[13] For from the least of them even unto the greatest of them every one is given to covetousness; and from the prophet even unto the priest every one dealeth falsely.

Falsely — Heb. doing falsehood, as if that were their whole work, the proper sin of the priests and prophets, to deceive the people, and to flatter them by false visions.

Verse 14

[14] They have healed also the hurt of the daughter of my people slightly, saying, Peace, peace; when there is no peace.

They have — This refers peculiarly to the prophets; making light of these threatenings, daubing over the misery and danger that was coming on the people, by persuading them, that it should not come, or if it did, it would be easily cured.

Verse 15

[15] Were they ashamed when they had committed abomination? nay, they were not at all ashamed, neither could they blush: therefore they shall fall among them that fall: at the time that I visit them they shall be cast down, saith the LORD.

Committed — Both by encouraging the people, and joining with them in their idolatries.

Verse 16

[16] Thus saith the LORD, Stand ye in the ways, and see, and ask for the old paths, where is the good way, and walk therein, and ye shall find rest for your souls. But they said, We will not walk therein.

Stand — He now turns his speech to the people, and gives them counsel; by a metaphor taken from travellers, that being in doubt of their way, stand still, and consider, whether the direction they have received from some false guide, be right or not.

Verse 17

[17] Also I set watchmen over you, saying, Hearken to the sound of the trumpet. But they said, We will not hearken.

Trumpet — The voice of his prophet, intimating his loud crying upon the account of eminent danger.

Verse 18

[18] Therefore hear, ye nations, and know, O congregation, what is among them.

Nations — He calls upon the nations round about to be spectators of his severity against Judah.

What — The greatness of their punishment, as the effect of the greatness of their sins.

Verse 20

[20] To what purpose cometh there to me incense from Sheba, and the sweet cane from a far country? your burnt offerings are not acceptable, nor your sacrifices sweet unto me.

Sheba — A country in Arabia Faelix, to which country frankincense was peculiar.

The sweet cane — The same that is mentioned as an ingredient in the holy oil, Exodus 30:23. To what purpose art thou at this trouble and charge to fetch these ingredients for thy incense.

Verse 21

[21] Therefore thus saith the LORD, Behold, I will lay stumblingblocks before this people, and the fathers and the sons together shall fall upon them; the neighbour and his friend shall perish.

I will say — I will suffer such things to be laid in their way, as shall be the occasion of their destruction.

The neighbour — Men of all sorts and conditions.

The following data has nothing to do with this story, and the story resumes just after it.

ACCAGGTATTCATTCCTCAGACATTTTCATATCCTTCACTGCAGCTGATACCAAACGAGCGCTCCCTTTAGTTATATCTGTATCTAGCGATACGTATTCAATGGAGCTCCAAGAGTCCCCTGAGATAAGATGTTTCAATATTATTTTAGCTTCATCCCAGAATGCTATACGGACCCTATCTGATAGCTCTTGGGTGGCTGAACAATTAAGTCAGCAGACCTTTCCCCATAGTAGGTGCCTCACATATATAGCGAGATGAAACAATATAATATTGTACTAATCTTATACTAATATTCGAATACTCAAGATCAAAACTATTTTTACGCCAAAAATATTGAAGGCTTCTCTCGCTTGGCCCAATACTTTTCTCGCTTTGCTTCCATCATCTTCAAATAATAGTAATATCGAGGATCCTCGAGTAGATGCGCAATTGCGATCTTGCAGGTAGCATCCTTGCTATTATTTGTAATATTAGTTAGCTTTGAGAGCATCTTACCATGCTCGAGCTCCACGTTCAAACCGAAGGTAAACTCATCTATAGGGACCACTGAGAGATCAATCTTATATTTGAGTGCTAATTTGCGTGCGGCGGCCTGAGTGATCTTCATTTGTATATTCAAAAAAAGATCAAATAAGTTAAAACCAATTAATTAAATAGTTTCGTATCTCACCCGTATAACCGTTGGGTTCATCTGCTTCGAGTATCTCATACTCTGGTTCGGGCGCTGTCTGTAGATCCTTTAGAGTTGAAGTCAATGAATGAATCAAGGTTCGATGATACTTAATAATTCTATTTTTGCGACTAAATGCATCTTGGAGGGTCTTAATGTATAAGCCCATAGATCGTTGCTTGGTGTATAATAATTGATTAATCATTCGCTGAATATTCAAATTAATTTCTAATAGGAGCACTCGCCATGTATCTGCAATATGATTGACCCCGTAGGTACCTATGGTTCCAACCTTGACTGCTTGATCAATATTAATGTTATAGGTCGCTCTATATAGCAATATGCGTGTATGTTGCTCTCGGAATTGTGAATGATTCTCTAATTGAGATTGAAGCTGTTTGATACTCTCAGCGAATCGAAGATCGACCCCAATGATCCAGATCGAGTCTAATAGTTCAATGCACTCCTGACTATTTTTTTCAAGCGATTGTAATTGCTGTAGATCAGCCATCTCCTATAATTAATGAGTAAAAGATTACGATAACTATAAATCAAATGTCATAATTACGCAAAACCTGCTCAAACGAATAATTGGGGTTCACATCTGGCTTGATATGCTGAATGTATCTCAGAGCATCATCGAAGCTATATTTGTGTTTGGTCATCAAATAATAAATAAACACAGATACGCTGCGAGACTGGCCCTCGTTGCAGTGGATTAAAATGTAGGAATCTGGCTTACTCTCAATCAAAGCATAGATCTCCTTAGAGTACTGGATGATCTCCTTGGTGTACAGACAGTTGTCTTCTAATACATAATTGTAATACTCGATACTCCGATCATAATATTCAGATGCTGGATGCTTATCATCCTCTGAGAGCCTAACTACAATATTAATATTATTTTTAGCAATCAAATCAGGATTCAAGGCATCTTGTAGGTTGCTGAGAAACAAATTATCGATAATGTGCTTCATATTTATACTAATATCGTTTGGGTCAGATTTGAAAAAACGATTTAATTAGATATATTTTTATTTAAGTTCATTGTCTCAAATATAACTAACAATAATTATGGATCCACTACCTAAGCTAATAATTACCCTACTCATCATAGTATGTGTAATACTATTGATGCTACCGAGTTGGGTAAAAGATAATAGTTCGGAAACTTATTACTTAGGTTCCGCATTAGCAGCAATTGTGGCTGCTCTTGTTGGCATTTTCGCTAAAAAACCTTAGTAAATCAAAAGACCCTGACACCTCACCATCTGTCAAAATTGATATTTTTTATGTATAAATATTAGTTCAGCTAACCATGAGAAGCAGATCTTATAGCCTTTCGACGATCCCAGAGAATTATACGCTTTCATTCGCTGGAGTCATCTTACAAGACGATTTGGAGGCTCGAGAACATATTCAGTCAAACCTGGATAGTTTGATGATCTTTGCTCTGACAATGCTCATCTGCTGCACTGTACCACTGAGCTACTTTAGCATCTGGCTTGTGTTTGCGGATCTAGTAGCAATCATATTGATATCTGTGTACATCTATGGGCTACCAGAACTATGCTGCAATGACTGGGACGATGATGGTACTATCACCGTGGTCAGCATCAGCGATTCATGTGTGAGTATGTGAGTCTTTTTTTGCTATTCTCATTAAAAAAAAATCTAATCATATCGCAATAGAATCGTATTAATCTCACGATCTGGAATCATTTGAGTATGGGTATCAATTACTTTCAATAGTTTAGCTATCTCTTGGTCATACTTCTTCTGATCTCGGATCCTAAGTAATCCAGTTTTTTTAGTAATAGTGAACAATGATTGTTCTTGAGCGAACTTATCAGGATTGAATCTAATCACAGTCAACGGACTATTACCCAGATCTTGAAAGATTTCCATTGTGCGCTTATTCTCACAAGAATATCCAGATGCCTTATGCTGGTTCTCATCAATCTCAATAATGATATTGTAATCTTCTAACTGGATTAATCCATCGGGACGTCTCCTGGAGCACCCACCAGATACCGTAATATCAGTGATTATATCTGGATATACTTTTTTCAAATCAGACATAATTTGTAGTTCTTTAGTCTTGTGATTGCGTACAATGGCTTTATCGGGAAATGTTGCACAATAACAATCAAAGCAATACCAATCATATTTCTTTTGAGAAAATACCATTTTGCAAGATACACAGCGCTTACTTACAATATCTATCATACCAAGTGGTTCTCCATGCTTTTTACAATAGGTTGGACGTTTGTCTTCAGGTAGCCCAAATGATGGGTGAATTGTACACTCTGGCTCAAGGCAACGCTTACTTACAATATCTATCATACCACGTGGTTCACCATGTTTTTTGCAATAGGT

Verse 22

[22] Thus saith the LORD, Behold, a people cometh from the north country, and a great nation shall be raised from the sides of the earth.

Behold — God shall stir up the Chaldeans like a great storm.

The sides — The uttermost parts of the Babylonian territories.

Verse 24

[24] We have heard the fame thereof: our hands wax feeble: anguish hath taken hold of us, and pain, as of a woman in travail.

We — The prophet personates the peoples affections.

Verse 25

[25] Go not forth into the field, nor walk by the way; for the sword of the enemy and fear is on every side.

Go not forth — Expressing the great danger that there would be everywhere.

Verse 26

[26] O daughter of my people, gird thee with sackcloth, and wallow thyself in ashes: make thee mourning, as for an only son, most bitter lamentation: for the spoiler shall suddenly come upon us.

Gird thee — The prophet calls upon them to mourn in the deepest manner.

Verse 27

[27] I have set thee for a tower and a fortress among my people, that thou mayest know and try their way.

I have set thee — Here God speaks by way of encouragement to the prophet, and tells him, he had made him a fortified tower, that he might be safe, notwithstanding all the attempts against him.

And try — As refiners do metals; hereby be is encouraged to reprove them more freely, God will give him prudence to see what is amiss, and undauntedness to oppose it.

Verse 29

[29] The bellows are burned, the lead is consumed of the fire; the founder melteth in vain: for the wicked are not plucked away.

The bellows — The prophet prosecutes his metaphor taken from refining of metals, intimating, that the prophets had spent their breath to no purpose, and their strength was consumed by their labour.

The lead — The judgments which were heavy, as lead upon them, are all wasted, and do no good.

In vain — Let the artist use his greatest skill and industry, yet is it all in vain.

Verse 30

[30] Reprobate silver shall men call them, because the LORD hath rejected them.

Refuse — Such as will be rejected in payments.